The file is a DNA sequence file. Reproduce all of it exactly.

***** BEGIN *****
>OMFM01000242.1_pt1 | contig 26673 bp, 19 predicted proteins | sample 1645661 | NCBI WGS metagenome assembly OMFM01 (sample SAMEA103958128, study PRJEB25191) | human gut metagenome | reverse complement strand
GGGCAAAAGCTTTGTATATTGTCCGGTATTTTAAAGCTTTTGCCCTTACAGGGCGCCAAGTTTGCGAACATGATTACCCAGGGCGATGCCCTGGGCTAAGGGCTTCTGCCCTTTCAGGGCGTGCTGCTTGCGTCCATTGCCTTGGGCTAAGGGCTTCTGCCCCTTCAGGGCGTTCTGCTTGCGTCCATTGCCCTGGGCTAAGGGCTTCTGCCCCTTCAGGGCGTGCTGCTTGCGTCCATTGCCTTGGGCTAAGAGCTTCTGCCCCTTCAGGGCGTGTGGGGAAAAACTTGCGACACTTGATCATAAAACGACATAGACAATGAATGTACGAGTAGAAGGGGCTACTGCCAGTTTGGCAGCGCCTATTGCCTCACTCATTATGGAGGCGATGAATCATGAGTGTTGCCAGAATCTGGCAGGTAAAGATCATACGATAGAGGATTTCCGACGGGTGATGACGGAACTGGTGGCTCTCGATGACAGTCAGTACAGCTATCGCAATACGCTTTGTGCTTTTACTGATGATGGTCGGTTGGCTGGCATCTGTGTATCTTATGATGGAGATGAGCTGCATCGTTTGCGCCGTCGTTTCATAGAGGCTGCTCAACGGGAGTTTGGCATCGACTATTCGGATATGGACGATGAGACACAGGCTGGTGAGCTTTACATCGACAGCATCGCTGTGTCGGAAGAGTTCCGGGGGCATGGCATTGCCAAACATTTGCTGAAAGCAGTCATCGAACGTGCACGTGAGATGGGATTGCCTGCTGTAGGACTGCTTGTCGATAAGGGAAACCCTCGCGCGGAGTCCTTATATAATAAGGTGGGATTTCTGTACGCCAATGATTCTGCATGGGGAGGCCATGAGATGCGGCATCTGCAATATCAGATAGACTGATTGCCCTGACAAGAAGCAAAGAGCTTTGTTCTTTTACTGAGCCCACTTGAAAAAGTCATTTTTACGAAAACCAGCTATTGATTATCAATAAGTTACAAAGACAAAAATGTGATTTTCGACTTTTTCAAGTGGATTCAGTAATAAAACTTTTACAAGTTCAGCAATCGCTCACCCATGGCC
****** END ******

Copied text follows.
>OMFM01000242.1_pt1 | contig 26673 bp, 19 predicted proteins | sample 1645661 | NCBI WGS metagenome assembly OMFM01 (sample SAMEA103958128, study PRJEB25191) | human gut metagenome | reverse complement strand
GGGCAAAAGCTTTGTATATTGTCCGGTATTTTAAAGCTTTTGCCCTTACAGGGCGCCAAGTTTGCGAACATGATTACCCAGGGCGATGCCCTGGGCTAAGGGCTTCTGCCCTTTCAGGGCGTGCTGCTTGCGTCCATTGCCTTGGGCTAAGGGCTTCTGCCCCTTCAGGGCGTTCTGCTTGCGTCCATTGCCCTGGGCTAAGGGCTTCTGCCCCTTCAGGGCGTGCTGCTTGCGTCCATTGCCTTGGGCTAAGAGCTTCTGCCCCTTCAGGGCGTGTGGGGAAAAACTTGCGACACTTGATCATAAAACGACATAGACAATGAATGTACGAGTAGAAGGGGCTACTGCCAGTTTGGCAGCGCCTATTGCCTCACTCATTATGGAGGCGATGAATCATGAGTGTTGCCAGAATCTGGCAGGTAAAGATCATACGATAGAGGATTTCCGACGGGTGATGACGGAACTGGTGGCTCTCGATGACAGTCAGTACAGCTATCGCAATACGCTTTGTGCTTTTACTGATGATGGTCGGTTGGCTGGCATCTGTGTATCTTATGATGGAGATGAGCTGCATCGTTTGCGCCGTCGTTTCATAGAGGCTGCTCAACGGGAGTTTGGCATCGACTATTCGGATATGGACGATGAGACACAGGCTGGTGAGCTTTACATCGACAGCATCGCTGTGTCGGAAGAGTTCCGGGGGCATGGCATTGCCAAACATTTGCTGAAAGCAGTCATCGAACGTGCACGTGAGATGGGATTGCCTGCTGTAGGACTGCTTGTCGATAAGGGAAACCCTCGCGCGGAGTCCTTATATAATAAGGTGGGATTTCTGTACGCCAATGATTCTGCATGGGGAGGCCATGAGATGCGGCATCTGCAATATCAGATAGACTGATTGCCCTGACAAGAAGCAAAGAGCTTTGTTCTTTTACTGAGCCCACTTGAAAAAGTCATTTTTACGAAAACCAGCTATTGATTATCAATAAGTTACAAAGACAAAAATGTGATTTTCGACTTTTTCAAGTGGATTCAGTAATAAAACTTTTACAAGTTCAGCAATCGCTCACCCATGGCC